IDEAS home Printed from https://ideas.repec.org/
MyIDEAS: Login to save this article or follow this journal

Globalization and the dynamics of cultural identity

  • Olivier, Jacques
  • Thoenig, Mathias
  • Verdier, Thierry

This paper presents a simple model where micro-founded dynamics of cultural identity are endogenous and interact with an international trade equilibrium. This process generates a strong home bias under autarky. We then show that goods market integration causes a phenomenon of cultural divergence, whereby the distributions of cultures become more dissimilar across countries and one of the cultures that existed under autarky ultimately disappears. By way of contrast, we show that social integration causes cultural convergence and can counterbalance the effects of goods market integration.

If you experience problems downloading a file, check if you have the proper application to view it first. In case of further problems read the IDEAS help page. Note that these files are not on the IDEAS site. Please be patient as the files may be large.

File URL: http://www.sciencedirect.com/science/article/B6V6D-4T7F5NY-1/2/6f6af9ce0231960190098834a8571490
Download Restriction: Full text for ScienceDirect subscribers only

As the access to this document is restricted, you may want to look for a different version under "Related research" (further below) or search for a different version of it.

Article provided by Elsevier in its journal Journal of International Economics.

Volume (Year): 76 (2008)
Issue (Month): 2 (December)
Pages: 356-370

as
in new window

Handle: RePEc:eee:inecon:v:76:y:2008:i:2:p:356-370
Contact details of provider: Web page: http://www.elsevier.com/locate/inca/505552

References listed on IDEAS
Please report citation or reference errors to , or , if you are the registered author of the cited work, log in to your RePEc Author Service profile, click on "citations" and make appropriate adjustments.:

as in new window
  1. Daron Acemoglu, 2001. "Directed Technical Change," NBER Working Papers 8287, National Bureau of Economic Research, Inc.
  2. Anne-Célia Disdier & Keith Head & Thierry Mayer, 2006. "Exposure to foreign media and changes in cultural traits: Evidence from naming patterns in France," Development Working Papers 213, Centro Studi Luca d\'Agliano, University of Milano.
  3. Mayda, Anna Maria & Rodrik, Dani, 2001. "Why are Some People (and Countries) More Protectionist than Others?," CEPR Discussion Papers 2960, C.E.P.R. Discussion Papers.
  4. Keith Head & John Ries, 1998. "Immigration and Trade Creation: Econometric Evidence from Canada," Canadian Journal of Economics, Canadian Economics Association, vol. 31(1), pages 47-62, February.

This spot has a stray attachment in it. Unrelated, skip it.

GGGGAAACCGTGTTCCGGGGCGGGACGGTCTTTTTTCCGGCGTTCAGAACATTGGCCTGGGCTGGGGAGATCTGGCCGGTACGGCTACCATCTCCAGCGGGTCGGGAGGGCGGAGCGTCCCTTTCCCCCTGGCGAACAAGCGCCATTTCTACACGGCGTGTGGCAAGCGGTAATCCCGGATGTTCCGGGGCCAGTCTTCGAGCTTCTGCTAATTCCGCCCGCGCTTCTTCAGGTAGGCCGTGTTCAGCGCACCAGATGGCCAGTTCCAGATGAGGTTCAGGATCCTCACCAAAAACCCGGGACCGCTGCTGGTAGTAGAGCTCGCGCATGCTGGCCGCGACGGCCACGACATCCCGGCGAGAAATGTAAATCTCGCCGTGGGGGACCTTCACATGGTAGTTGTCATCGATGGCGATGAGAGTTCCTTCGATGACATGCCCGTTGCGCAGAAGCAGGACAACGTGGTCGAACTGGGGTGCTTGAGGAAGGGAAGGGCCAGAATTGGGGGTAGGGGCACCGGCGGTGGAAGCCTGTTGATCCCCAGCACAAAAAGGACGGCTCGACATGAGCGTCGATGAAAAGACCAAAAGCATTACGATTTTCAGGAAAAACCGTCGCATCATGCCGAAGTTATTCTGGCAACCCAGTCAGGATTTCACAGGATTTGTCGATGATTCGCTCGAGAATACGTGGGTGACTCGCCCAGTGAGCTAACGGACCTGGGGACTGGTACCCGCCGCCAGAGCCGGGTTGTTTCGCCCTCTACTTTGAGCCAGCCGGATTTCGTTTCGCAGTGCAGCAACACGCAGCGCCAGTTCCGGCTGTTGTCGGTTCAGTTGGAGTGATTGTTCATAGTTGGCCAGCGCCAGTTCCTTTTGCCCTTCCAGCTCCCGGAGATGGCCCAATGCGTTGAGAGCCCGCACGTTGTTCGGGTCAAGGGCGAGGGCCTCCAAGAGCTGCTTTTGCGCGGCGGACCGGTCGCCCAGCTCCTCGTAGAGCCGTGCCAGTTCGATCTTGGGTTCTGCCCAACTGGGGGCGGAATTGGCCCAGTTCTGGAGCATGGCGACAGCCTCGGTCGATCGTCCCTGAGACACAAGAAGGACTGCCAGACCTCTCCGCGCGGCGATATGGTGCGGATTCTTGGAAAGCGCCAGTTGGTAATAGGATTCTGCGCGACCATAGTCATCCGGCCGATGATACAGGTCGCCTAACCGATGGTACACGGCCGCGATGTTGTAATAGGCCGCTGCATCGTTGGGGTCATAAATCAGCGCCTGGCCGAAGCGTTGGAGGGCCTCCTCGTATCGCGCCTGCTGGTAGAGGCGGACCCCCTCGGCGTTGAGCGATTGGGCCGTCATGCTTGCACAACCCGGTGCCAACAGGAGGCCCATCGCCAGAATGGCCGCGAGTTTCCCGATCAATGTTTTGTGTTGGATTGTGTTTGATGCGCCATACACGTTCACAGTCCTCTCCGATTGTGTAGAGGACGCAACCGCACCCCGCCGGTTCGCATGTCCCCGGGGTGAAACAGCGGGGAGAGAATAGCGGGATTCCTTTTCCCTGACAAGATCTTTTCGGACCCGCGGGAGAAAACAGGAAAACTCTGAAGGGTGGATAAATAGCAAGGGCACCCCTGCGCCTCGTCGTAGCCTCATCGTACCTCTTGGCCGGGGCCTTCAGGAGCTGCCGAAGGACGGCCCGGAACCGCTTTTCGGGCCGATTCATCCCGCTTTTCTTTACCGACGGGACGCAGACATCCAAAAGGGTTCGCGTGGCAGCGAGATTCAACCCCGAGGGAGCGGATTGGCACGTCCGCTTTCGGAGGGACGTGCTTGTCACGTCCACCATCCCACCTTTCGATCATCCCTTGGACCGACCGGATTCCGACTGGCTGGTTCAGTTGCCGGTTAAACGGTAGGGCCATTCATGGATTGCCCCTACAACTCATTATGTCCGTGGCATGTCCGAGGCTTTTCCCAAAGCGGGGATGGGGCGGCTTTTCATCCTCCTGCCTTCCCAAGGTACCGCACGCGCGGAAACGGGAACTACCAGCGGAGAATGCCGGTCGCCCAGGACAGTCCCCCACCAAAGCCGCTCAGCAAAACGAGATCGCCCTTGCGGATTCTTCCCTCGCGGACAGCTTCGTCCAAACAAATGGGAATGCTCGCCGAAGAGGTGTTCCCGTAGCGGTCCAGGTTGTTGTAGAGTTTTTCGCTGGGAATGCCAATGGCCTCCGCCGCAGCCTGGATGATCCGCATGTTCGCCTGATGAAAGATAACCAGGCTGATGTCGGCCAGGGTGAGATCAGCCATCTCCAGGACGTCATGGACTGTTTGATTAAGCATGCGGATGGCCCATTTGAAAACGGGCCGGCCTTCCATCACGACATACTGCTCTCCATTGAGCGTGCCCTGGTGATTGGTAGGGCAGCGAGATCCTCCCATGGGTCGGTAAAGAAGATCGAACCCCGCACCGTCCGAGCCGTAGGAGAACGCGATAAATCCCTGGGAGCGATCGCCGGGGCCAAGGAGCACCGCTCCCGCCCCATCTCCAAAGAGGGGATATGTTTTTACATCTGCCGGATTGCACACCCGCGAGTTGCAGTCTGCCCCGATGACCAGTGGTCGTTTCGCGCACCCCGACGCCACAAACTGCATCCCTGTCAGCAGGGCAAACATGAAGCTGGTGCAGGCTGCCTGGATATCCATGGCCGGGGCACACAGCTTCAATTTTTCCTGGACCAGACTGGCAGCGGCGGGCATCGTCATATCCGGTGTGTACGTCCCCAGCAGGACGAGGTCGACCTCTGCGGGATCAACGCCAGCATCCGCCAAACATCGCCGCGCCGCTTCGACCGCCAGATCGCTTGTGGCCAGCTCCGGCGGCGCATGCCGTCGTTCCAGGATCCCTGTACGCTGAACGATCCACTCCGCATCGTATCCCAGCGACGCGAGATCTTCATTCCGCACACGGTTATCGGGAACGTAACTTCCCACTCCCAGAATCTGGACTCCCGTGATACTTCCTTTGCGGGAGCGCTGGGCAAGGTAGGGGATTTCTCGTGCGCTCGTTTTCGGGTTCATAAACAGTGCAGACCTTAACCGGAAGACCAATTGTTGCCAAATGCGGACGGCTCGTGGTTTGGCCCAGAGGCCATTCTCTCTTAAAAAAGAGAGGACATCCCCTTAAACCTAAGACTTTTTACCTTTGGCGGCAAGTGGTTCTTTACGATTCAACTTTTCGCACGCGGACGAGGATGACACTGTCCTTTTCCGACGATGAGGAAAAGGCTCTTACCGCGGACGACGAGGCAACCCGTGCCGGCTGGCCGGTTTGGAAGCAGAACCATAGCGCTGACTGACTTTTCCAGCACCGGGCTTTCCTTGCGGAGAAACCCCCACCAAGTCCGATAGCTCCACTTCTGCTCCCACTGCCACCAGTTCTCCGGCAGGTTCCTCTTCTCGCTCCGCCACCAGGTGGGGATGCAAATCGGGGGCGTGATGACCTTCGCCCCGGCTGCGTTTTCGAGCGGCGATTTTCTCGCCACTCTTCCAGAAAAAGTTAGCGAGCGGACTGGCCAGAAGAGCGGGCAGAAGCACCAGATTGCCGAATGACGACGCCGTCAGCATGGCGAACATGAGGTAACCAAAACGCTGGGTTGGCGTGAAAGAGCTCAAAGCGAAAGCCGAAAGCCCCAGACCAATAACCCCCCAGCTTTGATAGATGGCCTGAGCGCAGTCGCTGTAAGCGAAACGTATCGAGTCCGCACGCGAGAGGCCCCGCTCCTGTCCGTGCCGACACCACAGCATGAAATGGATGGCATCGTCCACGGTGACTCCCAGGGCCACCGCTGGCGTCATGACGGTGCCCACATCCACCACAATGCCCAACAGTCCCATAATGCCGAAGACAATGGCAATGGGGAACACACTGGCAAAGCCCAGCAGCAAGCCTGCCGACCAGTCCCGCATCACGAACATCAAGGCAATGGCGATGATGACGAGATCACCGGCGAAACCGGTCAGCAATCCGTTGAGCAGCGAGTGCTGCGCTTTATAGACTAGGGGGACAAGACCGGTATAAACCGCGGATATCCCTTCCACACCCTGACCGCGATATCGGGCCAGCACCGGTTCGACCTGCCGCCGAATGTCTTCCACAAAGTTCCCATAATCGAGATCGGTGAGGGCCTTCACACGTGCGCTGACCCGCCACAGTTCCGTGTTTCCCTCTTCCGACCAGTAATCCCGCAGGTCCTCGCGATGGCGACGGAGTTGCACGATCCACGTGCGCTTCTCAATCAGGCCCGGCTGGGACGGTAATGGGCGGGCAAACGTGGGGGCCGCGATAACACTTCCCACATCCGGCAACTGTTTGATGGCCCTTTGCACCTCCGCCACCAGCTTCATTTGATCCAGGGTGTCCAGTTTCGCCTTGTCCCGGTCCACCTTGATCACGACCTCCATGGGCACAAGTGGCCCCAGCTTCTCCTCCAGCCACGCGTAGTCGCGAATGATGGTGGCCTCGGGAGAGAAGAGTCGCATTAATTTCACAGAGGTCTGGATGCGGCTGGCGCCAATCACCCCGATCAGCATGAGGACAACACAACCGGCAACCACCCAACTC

5. Bisin, Alberto & Verdier, Thierry, 2001. "The Economics of Cultural Transmission and the Dynamics of Preferences," Journal of Economic Theory, Elsevier, vol. 97(2), pages 298-319, April.
  6. Bisin, A. & Verdier, T., 1999. "Beyond the Melting Pot : Cultural Transmission, Marriage, and the Evolution of Ethnic and Religious Traits," DELTA Working Papers 1999-10, DELTA (Ecole normale supérieure).
  7. Vankatesh Bala & Ngo Van Long, 2004. "International Trade and Cultural Diversity: A Model of Preference Selection," CESifo Working Paper Series 1242, CESifo Group Munich.
  8. Eckhard Janeba, 2004. "International Trade and Cultural Identity," NBER Working Papers 10426, National Bureau of Economic Research, Inc.
  9. George A. Akerlof & Rachel E. Kranton, 2000. "Economics And Identity," The Quarterly Journal of Economics, MIT Press, vol. 115(3), pages 715-753, August.
  10. Gould, David M, 1994. "Immigrant Links to the Home Country: Empirical Implications for U.S. Bilateral Trade Flows," The Review of Economics and Statistics, MIT Press, vol. 76(2), pages 302-16, May.
Full references (including those not matched with items on IDEAS)

This item is not listed on Wikipedia, on a reading list or among the top items on IDEAS.

When requesting a correction, please mention this item's handle: RePEc:eee:inecon:v:76:y:2008:i:2:p:356-370. See general information about how to correct material in RePEc.

For technical questions regarding this item, or to correct its authors, title, abstract, bibliographic or download information, contact: (Zhang, Lei)

If you have authored this item and are not yet registered with RePEc, we encourage you to do it here. This allows to link your profile to this item. It also allows you to accept potential citations to this item that we are uncertain about.

If references are entirely missing, you can add them using this form.

If the full references list an item that is present in RePEc, but the system did not link to it, you can help with this form.

If you know of missing items citing this one, you can help us creating those links by adding the relevant references in the same way as above, for each refering item. If you are a registered author of this item, you may also want to check the "citations" tab in your profile, as there may be some citations waiting for confirmation.

Please note that corrections may take a couple of weeks to filter through the various RePEc services.

This information is provided to you by IDEAS at the Research Division of the Federal Reserve Bank of St. Louis using RePEc data.